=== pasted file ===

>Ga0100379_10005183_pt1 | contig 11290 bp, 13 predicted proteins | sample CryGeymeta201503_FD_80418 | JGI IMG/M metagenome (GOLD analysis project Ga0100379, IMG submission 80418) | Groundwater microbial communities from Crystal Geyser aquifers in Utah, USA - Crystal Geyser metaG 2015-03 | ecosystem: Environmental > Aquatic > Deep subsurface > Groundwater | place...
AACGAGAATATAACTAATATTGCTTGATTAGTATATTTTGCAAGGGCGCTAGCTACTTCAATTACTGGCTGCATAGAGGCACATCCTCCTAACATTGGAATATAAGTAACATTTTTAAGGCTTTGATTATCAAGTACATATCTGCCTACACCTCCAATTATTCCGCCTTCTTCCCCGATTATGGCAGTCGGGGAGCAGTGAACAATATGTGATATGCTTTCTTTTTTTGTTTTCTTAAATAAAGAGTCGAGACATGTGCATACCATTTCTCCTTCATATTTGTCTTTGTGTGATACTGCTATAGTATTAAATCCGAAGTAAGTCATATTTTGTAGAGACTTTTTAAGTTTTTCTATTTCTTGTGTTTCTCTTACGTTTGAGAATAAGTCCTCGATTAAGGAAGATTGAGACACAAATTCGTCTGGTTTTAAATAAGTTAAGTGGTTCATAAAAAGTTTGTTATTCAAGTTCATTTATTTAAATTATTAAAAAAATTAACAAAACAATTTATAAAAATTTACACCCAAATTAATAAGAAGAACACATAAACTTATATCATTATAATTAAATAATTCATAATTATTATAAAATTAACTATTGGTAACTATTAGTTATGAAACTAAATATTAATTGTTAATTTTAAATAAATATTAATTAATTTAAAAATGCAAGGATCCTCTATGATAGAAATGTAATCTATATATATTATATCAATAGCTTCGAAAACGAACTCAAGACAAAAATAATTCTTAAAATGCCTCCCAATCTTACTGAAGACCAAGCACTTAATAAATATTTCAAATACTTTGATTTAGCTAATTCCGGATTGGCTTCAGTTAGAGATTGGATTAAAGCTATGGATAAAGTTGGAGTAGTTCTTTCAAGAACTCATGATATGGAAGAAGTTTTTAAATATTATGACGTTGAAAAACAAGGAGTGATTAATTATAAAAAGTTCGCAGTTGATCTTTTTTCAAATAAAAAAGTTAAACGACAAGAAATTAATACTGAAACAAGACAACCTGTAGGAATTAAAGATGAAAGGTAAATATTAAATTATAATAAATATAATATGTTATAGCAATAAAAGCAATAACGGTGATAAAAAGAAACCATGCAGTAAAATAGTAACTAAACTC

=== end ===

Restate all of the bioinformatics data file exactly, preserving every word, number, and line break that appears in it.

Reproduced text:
>Ga0100379_10005183_pt1 | contig 11290 bp, 13 predicted proteins | sample CryGeymeta201503_FD_80418 | JGI IMG/M metagenome (GOLD analysis project Ga0100379, IMG submission 80418) | Groundwater microbial communities from Crystal Geyser aquifers in Utah, USA - Crystal Geyser metaG 2015-03 | ecosystem: Environmental > Aquatic > Deep subsurface > Groundwater | place...
AACGAGAATATAACTAATATTGCTTGATTAGTATATTTTGCAAGGGCGCTAGCTACTTCAATTACTGGCTGCATAGAGGCACATCCTCCTAACATTGGAATATAAGTAACATTTTTAAGGCTTTGATTATCAAGTACATATCTGCCTACACCTCCAATTATTCCGCCTTCTTCCCCGATTATGGCAGTCGGGGAGCAGTGAACAATATGTGATATGCTTTCTTTTTTTGTTTTCTTAAATAAAGAGTCGAGACATGTGCATACCATTTCTCCTTCATATTTGTCTTTGTGTGATACTGCTATAGTATTAAATCCGAAGTAAGTCATATTTTGTAGAGACTTTTTAAGTTTTTCTATTTCTTGTGTTTCTCTTACGTTTGAGAATAAGTCCTCGATTAAGGAAGATTGAGACACAAATTCGTCTGGTTTTAAATAAGTTAAGTGGTTCATAAAAAGTTTGTTATTCAAGTTCATTTATTTAAATTATTAAAAAAATTAACAAAACAATTTATAAAAATTTACACCCAAATTAATAAGAAGAACACATAAACTTATATCATTATAATTAAATAATTCATAATTATTATAAAATTAACTATTGGTAACTATTAGTTATGAAACTAAATATTAATTGTTAATTTTAAATAAATATTAATTAATTTAAAAATGCAAGGATCCTCTATGATAGAAATGTAATCTATATATATTATATCAATAGCTTCGAAAACGAACTCAAGACAAAAATAATTCTTAAAATGCCTCCCAATCTTACTGAAGACCAAGCACTTAATAAATATTTCAAATACTTTGATTTAGCTAATTCCGGATTGGCTTCAGTTAGAGATTGGATTAAAGCTATGGATAAAGTTGGAGTAGTTCTTTCAAGAACTCATGATATGGAAGAAGTTTTTAAATATTATGACGTTGAAAAACAAGGAGTGATTAATTATAAAAAGTTCGCAGTTGATCTTTTTTCAAATAAAAAAGTTAAACGACAAGAAATTAATACTGAAACAAGACAACCTGTAGGAATTAAAGATGAAAGGTAAATATTAAATTATAATAAATATAATATGTTATAGCAATAAAAGCAATAACGGTGATAAAAAGAAACCATGCAGTAAAATAGTAACTAAACTC